Extraordinary Owls at the National Aviary

The National Aviary is part of what makes Pittsburgh so unique. Check out "Extraordinary Owls" while you can!

Verrauex Owl Habitat

I have loved owls since I was a young child and spotted one spending a great deal of time at the top of the tall evergreen tree in my backyard. At night, I would hear it call outside my bedroom window and it was wild, magical and haunting all at the same time.  Recently, owls have been enjoying their day in the sun (which is ironic because most of them are nocturnal) and have seen a surge in popularity. When I had the opportunity to revisit my childhood love of owls through the “Extraordinary Owls” exhibit at the National Aviary, I found even more to love than I expected.

First, I went on an Indoor Owl Prowl which is an interactive daily program led by the National Aviary’s Ornithologist, Bob Mulvihill. A large group of visitors gathered to learn in-depth facts about the different species of owls. I am shocked at how much I learned during this 30 minute guided tour – you’re welcome in advance for the owl fun facts that I’ll share throughout this post! For example: Did you know that owls’ ears are located behind their eyes, and that their faces have distinct disc shapes to them to naturally direct sound waves into their ears? This would be similar to you walking around cupping your hands behind your ears all day. So cool!

Owls are wonderful birds with fascinating traits, and for a limited time we’re able to offer guests of all ages the chance to see them up-close and learn about them during interactive daily programs.

Executive Director Cheryl Tracy
Jamie Travitz, Education Trainer

Owls are really fascinating creatures. One of the reasons that humans find them so compelling is because they have “human-like” faces – with forward facing eyes similar to humans, and unlike most birds of prey that have eyes on the sides of their heads. Interestingly, owls’ eyes are tubular instead of round like ours, which means that they are unable to rotate their eyes in the socket like we do. Instead, owls are able to rotate their heads around 270 degrees, and have 14 vertebrae in their necks to support this movement, while humans only have 7.

After the owl prowl ended, I grabbed lunch at the café, checked out the rest of the Aviary, and did some souvenir shopping at the beautiful gift store. I was biding my time until my 3 pm interactive owl encounter. Have you ever wanted to hold an owl, analyze their feather structure, take pictures, and dissect an owl pellet? Your answer should definitely be “yes”, because it was ALL amazingly fun and informative. I even found a complete vole skull in my pellet!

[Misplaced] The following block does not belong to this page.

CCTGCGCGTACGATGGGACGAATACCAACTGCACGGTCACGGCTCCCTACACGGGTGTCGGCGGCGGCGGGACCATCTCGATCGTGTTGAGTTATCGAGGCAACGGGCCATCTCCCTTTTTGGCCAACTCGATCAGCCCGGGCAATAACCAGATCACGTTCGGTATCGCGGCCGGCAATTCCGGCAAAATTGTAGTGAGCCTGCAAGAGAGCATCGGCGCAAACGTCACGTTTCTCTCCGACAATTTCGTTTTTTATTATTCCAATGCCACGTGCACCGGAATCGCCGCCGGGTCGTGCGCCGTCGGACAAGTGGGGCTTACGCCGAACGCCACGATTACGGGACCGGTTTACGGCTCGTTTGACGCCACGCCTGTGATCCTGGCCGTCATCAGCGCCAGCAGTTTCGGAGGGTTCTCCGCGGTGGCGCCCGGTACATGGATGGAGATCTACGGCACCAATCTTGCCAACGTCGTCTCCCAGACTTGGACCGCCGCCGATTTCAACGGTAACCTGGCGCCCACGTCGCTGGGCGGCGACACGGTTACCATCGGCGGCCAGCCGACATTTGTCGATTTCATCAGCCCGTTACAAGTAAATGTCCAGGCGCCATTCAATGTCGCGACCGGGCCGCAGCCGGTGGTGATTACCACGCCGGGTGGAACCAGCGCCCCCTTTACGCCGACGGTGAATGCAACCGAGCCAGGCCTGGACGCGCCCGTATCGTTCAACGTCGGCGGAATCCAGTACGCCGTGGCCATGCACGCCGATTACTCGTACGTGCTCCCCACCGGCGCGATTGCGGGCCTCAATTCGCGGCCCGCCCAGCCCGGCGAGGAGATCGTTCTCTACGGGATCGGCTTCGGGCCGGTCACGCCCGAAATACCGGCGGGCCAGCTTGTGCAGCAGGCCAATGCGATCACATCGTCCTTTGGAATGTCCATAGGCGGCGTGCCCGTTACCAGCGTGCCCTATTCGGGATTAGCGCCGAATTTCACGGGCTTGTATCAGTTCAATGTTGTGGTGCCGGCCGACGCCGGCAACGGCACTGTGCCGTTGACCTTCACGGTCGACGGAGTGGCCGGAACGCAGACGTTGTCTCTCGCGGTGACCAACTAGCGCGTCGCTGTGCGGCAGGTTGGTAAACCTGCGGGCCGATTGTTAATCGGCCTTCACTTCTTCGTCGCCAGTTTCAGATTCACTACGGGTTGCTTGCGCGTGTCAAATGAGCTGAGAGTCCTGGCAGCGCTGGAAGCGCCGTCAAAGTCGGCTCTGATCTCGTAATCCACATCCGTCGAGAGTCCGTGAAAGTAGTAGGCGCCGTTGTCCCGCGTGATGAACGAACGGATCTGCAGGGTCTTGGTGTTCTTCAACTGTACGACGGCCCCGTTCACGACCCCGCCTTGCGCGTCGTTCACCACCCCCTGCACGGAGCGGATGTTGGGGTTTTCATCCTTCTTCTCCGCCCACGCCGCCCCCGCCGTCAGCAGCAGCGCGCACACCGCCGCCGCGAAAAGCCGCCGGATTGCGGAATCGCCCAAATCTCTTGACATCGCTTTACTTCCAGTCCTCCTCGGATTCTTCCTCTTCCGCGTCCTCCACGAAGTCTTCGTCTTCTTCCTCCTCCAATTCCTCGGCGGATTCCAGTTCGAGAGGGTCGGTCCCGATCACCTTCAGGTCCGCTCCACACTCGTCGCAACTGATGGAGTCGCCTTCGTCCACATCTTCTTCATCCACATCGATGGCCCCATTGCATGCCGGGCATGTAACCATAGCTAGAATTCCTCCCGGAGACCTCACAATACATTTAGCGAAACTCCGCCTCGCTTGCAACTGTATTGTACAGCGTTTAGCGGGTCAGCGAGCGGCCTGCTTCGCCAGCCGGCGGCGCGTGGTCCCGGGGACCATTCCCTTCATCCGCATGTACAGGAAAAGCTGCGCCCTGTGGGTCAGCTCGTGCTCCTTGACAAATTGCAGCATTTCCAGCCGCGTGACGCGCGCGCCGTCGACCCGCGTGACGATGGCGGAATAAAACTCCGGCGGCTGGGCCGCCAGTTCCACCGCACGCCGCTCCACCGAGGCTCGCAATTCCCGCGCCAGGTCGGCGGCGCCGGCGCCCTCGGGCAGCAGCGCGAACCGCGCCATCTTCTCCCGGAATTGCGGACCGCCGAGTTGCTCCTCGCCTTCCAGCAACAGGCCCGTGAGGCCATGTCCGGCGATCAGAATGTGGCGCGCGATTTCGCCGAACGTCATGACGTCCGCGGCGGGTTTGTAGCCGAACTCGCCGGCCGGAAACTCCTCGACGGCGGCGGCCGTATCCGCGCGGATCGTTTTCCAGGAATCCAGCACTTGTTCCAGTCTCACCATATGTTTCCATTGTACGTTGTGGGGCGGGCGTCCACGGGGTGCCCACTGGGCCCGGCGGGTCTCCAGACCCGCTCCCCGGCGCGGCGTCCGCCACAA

Dumbledore the owl and I

Thanks to my interactive owl encounter at the National Aviary, I can tell you exactly what it’s like to stare into the eyes of Dumbledore the Eurasian Eagle Owl. His distinctive and striking bright orange eyes made a strong impression on me. His long talons clung to my gloved arm, and I could feel the power in his muscles. Eurasian Eagle Owls are one of the largest living species of owl. Despite his appearance, he was much lighter than he looked. One fascinating thing I learned is that Dumbledore is extremely farsighted and does not see well up close. However, he could sit on the top of the Empire State Building and see an ant on the sidewalk. Wow! 

The amazing passion that the National Aviary staff has for the owls and all their creatures lends even more excitement to the time you spend at the facility, knowing that the animals are well cared for and protected. Make sure you get to the National Aviary while the Extraordinary Owl exhibit is open (Oct 1 – spring of 2018) so you can see five different types of owls including:

  • Verreaux’s Eagle Owl
  • White-faced Scops Owl
  • Barred Owl
  • Snowy Owl
  • Burrowing Owls (who only live in open dry areas. Interestingly, they do not make their own homes but instead burrow underground in habitats vacated by other animals such as prairie dogs.)

While you’re there, take advantage of the educational and immersive programs. Make sure to join the owl prowls and book a private owl encounter. And, if you have a kiddo bring them on October 28 from 11-3 for “Owl-o-Ween”, the National Aviary’s annual harvest festival! Wear your costume and come prepared for candy, crafts, and more. They can enjoy close encounters and perfect photo opportunities with raptors, owls and other creatures of the night.